• Sarah Moore, a chemical engineering major, won the Tau Beta Pi Prize, which is awarded to the member of the senior class who contributed a major part of his or her time to service of the School of Engineering and Applied Science. She has served as awards chair and president of the Engineering Council. Moore also served as a peer adviser and was active in the Society of Women Engineers and the American Institute of Chemical Engineers student chapters. Next year she will pursue a Ph.D. in bioengineering at Stanford with a National Science Foundation graduate fellowship. Moore came to Princeton from Raleigh, N.C.
  • Michael Gottlieb, a civil and environmental engineering major from Falls Church, Va., and Curtis Ross Ohlendorf, an operations research and financial engineering major from Austin, Texas, received the George Mueller Award, which honors the graduating senior who, during his or her four undergraduate years, has most evidently combined high scholarly achievement in the study of engineering with quality performance in intercollegiate athletics.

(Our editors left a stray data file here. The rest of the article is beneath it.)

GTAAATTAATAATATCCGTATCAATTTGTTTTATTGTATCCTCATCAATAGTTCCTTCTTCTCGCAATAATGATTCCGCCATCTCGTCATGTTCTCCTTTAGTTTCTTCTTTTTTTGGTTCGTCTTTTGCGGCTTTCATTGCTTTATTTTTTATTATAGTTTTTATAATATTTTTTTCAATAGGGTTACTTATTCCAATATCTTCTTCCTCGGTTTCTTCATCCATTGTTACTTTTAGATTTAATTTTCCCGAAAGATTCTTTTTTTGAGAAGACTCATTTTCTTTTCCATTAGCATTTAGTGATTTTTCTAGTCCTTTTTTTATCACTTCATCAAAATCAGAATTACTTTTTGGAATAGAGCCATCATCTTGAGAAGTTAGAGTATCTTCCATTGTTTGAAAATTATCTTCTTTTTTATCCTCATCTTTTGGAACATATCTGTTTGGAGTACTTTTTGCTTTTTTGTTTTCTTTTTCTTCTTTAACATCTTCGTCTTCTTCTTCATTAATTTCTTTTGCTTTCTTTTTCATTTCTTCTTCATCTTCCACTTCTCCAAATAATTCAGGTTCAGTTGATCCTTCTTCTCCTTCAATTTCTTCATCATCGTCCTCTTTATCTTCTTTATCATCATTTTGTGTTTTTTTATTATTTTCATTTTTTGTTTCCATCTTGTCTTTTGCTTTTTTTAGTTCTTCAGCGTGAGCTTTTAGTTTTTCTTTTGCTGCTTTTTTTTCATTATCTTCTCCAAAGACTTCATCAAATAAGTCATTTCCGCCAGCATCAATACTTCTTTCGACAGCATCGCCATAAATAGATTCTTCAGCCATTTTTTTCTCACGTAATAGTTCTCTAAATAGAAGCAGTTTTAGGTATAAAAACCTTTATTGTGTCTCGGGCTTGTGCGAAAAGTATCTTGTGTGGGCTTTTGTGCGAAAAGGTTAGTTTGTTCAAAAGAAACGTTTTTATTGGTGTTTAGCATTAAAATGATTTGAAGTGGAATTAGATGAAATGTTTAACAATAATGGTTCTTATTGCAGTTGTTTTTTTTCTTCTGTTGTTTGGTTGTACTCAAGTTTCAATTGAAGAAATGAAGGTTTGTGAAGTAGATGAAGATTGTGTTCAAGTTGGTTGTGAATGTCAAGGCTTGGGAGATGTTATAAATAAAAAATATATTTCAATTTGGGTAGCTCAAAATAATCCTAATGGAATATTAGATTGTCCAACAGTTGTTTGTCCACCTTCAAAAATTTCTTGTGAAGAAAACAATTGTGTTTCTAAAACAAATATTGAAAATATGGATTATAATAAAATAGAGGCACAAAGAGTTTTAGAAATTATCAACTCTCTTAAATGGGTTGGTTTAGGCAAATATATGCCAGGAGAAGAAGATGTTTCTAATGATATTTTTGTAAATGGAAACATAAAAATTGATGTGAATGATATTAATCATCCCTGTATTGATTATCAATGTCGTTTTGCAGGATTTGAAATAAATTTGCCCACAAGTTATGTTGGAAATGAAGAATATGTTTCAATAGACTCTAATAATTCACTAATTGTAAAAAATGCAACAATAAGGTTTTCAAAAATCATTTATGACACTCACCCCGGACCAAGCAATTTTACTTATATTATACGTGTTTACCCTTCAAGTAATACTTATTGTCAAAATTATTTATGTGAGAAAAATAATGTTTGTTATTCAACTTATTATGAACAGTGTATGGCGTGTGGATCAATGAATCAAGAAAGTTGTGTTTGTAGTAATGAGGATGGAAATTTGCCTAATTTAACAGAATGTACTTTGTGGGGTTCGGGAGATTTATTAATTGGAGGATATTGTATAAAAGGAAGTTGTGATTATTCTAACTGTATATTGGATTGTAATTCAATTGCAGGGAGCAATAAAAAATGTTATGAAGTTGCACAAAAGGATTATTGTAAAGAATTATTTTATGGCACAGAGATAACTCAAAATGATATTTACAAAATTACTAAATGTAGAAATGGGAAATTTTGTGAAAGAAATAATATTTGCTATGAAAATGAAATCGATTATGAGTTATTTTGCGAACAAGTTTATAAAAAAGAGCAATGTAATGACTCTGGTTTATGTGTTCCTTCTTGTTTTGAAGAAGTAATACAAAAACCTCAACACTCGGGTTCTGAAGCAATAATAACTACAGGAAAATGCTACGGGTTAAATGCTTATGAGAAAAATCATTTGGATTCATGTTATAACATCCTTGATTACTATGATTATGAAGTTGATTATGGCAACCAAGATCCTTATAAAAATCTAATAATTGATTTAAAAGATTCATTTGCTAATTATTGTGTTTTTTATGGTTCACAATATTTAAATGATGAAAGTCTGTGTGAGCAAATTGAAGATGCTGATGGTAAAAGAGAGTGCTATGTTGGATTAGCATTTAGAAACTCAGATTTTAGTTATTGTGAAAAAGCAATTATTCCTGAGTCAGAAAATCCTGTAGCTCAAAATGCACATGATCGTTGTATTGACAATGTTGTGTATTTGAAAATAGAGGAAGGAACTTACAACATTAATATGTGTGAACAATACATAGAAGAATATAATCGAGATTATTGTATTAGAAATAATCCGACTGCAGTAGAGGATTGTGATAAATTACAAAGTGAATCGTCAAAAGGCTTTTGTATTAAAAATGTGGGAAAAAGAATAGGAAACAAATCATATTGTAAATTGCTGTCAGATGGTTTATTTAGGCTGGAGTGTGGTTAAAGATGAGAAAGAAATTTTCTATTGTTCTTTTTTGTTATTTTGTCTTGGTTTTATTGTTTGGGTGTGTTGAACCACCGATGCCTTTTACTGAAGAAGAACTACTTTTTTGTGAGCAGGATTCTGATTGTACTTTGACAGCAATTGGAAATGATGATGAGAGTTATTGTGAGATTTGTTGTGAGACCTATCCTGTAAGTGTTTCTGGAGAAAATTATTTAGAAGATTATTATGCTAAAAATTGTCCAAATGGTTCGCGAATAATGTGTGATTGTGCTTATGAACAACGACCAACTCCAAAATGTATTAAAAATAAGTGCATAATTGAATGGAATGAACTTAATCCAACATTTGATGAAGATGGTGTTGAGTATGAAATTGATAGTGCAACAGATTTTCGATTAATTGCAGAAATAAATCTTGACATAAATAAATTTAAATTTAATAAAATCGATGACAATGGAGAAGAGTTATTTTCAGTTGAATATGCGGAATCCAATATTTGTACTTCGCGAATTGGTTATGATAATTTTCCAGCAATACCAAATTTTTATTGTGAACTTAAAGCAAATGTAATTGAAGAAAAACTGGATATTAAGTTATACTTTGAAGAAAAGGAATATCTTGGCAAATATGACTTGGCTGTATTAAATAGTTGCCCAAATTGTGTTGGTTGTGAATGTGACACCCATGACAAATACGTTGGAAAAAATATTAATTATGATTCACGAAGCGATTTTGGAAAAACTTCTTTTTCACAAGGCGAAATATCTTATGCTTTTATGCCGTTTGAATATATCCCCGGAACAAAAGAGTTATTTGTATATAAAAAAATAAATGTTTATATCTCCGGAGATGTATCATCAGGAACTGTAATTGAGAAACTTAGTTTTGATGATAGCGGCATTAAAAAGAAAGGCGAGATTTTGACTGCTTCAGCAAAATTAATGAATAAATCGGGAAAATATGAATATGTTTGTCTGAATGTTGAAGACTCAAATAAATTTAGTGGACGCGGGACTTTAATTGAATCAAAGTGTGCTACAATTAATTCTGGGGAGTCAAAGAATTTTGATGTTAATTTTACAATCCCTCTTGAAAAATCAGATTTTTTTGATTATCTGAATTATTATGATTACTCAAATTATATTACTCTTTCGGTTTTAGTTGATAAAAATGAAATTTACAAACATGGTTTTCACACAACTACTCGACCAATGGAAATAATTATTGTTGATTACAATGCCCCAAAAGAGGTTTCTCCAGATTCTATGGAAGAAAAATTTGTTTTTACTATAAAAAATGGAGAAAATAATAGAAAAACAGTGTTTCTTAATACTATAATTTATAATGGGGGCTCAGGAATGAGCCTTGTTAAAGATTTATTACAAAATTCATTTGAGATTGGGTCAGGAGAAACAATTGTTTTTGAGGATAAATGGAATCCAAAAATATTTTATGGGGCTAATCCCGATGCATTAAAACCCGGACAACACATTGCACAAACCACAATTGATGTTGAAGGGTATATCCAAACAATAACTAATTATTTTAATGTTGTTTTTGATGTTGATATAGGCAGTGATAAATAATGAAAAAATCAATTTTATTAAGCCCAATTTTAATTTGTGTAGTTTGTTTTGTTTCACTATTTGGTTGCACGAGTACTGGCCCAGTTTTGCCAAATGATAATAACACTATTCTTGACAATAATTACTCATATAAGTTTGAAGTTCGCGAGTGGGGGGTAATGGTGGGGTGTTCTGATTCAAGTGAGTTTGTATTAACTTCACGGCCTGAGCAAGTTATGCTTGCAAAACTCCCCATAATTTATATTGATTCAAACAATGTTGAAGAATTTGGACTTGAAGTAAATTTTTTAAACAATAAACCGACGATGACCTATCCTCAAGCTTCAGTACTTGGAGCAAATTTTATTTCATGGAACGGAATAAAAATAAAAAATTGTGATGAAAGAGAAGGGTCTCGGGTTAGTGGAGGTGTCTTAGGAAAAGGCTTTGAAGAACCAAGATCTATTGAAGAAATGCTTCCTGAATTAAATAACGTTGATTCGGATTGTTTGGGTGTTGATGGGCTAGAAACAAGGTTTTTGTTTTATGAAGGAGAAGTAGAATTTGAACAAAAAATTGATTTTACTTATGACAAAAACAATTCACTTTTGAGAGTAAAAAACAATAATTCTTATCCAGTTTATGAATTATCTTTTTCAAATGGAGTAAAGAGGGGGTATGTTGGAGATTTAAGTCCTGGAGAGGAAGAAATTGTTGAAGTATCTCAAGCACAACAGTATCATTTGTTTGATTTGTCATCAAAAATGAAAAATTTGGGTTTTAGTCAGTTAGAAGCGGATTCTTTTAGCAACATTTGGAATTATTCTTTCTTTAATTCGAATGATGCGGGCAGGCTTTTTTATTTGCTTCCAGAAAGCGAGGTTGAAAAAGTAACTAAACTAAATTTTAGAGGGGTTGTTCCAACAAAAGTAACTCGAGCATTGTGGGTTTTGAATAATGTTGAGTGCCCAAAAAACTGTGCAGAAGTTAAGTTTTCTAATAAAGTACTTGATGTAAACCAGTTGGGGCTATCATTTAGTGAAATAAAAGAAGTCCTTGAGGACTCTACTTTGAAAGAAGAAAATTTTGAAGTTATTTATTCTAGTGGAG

Ohlendorf was a member of the Princeton baseball team before being drafted by the Arizona Diamondbacks in 2004. His thesis, highly praised by his advisor, Prof. Rene Carmona, examined the rationale of the baseball draft and the actual value of signing bonuses.

    Gottlieb was a member of the heavyweight crew team, which was undefeated in its regular season this year. His senior thesis examined the potential role of cuts in levees as a means of flood protection along the lower Mississippi river.